for Spooky Kine Investigations
SKI.ckunimura@gmail.com

Saturday, August 20, 2011

THE ROAD TO KAILUA-KONA


Dusk was approaching quickly as Harry and Shige sped along Saddle Road heading home to Kailua-Kona.

Once the last bits of light vanished from the sky, they would be traveling along what was considered to be one of the most hazardous roads in the state of Hawai‘i. It wasn’t so much the dark of night that made Harry nervous, but rather the number of drinks he and Shige had consumed at a friend’s house in Hilo before heading home for the evening.

Suddenly, there was a loud pop and Harry’s car began jerking up and down along the rear driver’s side, feeling as if it had sprained an ankle and was now hobbling along to support its injured foot.

Thunka, thunka ,thunka, thunka, thunka...

Harry groaned as he pulled the car off to the side of the road and brought it to a stop. He threw on the hazard lights and turned to shake awake Shige, who had fallen asleep only two minutes into the ride home.

“Eh, Shige, wake up. I tink we get one flat tire. Help me change um.”

Shige’s glazed eyes opened slowly as he turned to look at his friend.

“We go,” Harry said, getting out of the car. “Stay dark already.”

Harry pulled open the  trunk and removed the carjack and spare tire as Shige slowly climbed out from the passenger seat. They slipped the jack beneath the car and began cranking.

In a few minutes, they changed the tire and were on their way. But less than a mile had passed when in the distance Shige spotted a white figure just barely illuminated by the car headlights.

“Harry, you see dat?”

“What?” Harry asked as he peered through the windshield.

“Ova dea, on da right. I think das one wahine waving at us. How come she out hea by herself in da dark? Eh Harry, we bettah make sure she okay.”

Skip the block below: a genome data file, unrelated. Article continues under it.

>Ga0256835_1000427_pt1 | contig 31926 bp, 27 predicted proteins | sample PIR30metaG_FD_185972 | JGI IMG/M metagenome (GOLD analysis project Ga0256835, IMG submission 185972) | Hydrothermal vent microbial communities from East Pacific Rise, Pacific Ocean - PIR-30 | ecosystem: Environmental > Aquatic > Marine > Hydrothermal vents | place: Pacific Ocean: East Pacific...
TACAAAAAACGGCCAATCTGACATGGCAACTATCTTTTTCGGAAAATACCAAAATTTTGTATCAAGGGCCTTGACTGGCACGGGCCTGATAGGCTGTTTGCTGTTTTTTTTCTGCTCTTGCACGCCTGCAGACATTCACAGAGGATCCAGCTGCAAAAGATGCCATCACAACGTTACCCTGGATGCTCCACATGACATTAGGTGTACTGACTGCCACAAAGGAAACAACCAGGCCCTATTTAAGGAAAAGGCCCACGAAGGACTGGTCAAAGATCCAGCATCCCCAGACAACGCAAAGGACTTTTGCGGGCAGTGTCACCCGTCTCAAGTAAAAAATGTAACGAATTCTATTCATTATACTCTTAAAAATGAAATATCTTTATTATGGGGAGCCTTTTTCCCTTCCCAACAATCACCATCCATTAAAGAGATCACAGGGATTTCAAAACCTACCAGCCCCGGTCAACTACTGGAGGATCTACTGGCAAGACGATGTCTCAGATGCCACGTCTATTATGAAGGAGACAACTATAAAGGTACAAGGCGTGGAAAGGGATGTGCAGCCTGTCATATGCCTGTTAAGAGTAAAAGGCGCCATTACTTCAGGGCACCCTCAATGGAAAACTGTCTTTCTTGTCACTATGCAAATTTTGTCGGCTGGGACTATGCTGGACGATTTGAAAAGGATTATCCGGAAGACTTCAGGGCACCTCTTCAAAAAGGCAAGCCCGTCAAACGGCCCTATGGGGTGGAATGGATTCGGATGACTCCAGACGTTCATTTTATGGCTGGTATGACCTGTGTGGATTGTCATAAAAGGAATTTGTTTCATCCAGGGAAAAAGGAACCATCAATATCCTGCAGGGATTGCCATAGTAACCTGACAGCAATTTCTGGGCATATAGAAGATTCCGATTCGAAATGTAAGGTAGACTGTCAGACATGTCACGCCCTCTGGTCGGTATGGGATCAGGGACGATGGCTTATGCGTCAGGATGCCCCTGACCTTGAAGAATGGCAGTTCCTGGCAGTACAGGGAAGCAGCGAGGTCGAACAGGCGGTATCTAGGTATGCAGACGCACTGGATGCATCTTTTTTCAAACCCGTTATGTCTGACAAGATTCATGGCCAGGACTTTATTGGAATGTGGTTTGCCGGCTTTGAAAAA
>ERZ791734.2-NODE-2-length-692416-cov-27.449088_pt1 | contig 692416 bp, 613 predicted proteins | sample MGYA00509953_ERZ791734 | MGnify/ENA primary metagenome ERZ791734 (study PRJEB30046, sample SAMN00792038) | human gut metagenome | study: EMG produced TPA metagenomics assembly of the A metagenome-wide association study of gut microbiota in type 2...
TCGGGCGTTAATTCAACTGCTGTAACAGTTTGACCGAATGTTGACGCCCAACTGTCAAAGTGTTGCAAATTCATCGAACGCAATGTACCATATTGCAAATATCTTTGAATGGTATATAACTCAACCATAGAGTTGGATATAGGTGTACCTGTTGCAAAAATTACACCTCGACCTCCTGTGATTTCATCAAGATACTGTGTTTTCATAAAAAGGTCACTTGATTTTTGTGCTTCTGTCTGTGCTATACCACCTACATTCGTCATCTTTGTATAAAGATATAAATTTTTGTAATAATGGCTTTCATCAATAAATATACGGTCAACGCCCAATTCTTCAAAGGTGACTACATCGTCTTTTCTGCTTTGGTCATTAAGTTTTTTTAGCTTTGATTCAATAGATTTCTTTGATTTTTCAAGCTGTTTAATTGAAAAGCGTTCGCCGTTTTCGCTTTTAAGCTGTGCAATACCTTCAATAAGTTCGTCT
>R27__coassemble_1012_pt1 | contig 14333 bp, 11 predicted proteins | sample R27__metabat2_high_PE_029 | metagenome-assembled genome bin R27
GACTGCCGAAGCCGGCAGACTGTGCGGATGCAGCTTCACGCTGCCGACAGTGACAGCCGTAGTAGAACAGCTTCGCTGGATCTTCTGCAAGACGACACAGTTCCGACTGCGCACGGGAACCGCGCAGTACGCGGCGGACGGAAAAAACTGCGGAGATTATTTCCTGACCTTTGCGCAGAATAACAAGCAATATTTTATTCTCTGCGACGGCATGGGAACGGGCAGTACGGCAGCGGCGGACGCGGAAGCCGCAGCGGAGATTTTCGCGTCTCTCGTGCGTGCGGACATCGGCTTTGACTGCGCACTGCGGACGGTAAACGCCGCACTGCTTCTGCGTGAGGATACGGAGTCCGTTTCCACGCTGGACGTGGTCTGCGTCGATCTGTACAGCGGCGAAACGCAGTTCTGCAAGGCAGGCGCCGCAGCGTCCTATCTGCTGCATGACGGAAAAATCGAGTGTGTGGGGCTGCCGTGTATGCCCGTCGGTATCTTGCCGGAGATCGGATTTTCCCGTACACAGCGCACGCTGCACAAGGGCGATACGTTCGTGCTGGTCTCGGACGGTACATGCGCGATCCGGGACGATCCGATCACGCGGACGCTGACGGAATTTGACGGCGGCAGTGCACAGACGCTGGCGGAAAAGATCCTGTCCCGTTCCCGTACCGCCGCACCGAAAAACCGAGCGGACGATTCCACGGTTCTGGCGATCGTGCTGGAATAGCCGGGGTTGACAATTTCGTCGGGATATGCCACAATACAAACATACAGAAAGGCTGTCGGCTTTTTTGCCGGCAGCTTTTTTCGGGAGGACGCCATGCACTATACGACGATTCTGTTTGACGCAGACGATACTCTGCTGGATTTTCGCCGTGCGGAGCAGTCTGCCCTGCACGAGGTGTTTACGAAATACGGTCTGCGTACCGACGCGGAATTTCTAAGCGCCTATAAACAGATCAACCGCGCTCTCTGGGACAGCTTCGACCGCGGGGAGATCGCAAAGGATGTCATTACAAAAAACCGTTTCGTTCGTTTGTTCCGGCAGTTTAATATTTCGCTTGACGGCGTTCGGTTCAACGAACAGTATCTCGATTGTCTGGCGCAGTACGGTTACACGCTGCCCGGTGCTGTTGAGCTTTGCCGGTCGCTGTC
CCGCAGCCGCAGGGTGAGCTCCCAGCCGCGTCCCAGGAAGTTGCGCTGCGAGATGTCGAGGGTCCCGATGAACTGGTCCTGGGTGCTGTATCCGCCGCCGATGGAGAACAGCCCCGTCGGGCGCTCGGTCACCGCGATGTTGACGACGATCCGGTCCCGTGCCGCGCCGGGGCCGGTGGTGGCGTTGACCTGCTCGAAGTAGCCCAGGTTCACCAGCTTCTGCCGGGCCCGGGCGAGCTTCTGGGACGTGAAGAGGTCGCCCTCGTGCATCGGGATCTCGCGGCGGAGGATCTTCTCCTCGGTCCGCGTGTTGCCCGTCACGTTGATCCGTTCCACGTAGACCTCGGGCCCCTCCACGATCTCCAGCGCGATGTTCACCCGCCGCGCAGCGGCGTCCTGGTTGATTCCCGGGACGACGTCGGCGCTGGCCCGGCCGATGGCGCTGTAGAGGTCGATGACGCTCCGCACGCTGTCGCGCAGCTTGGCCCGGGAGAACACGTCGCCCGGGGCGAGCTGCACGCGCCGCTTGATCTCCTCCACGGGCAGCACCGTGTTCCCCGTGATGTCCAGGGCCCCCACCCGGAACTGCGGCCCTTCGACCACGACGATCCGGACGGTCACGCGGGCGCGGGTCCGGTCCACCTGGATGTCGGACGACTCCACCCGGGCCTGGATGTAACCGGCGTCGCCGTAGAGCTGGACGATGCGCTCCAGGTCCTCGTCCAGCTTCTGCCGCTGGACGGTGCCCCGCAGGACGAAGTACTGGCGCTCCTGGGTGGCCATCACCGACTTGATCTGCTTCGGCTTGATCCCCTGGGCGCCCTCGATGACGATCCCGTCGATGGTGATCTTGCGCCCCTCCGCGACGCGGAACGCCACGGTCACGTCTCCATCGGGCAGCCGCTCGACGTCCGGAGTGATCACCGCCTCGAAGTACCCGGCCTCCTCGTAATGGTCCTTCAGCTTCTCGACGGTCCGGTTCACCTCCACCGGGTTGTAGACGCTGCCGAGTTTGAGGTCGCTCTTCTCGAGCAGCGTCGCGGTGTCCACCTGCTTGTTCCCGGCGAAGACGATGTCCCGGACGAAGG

Harry nodded in agreement and once again pulled the car to the side of the road as Shige leaned out the window and called to the woman. The woman put her hand down, smiled, and walked over to the car.

“You okay o wat?” Shige asked.

As the woman, who was dressed in white slowly approached the car, they could see that she was carrying a small woven basket.

“ Yes, I’m fine. Thank you for stopping for me.” she replied

As she moved closer, Harry and Shige were both taken aback by the woman's striking beauty. Her skin was smooth and tanned, long ‘ehu hair flowed down past her shoulders, and her smile seemed to beam as brightly as the white dress she wore.

“How come you stay out hea by yourself?” asked Shige.

“I came here to pick ‘ohelo berries but I lost track of time. Before I knew it, the sun had set and I was out here walking down this road. In the dark.”

“Good ting we came by den.” said Shige. He elbowed Harry.

“Uh, you like one ride?” Harry asked.

“Thank you, that’s very kind.”

Harry jumped out of the car and opened the back door. The woman smiled and gracefully settled into the backseat.

They conversed as they traveled along Saddle Road. The woman explained to the guys that she was excited to return home to make delicious jam out of the ‘ohelo berries she had picked.

“Hooo dat sounds good!” Shige exclaimed, smacking his lips.

“Would either of you two care to try one?” the woman asked as she reached into her small woven basket and produced two of the reddest, most ripest berries that they had ever seen.

“No need ask us twice.” Harry took the berry from the woman, thanked her, and bit down on it.

The tart berry juice exploded with flavor and suddenly Harry found himself back in his childhood, to summers past when his grandmother would spread homemade ‘ohelo berry jam and liliko‘i butter on toast for his afternoon snack. It seemed as if it had been decades since he last experienced the taste.

Harry quickly snapped out of his dream-like state when he realized that they were quickly approaching the end of Saddle Road.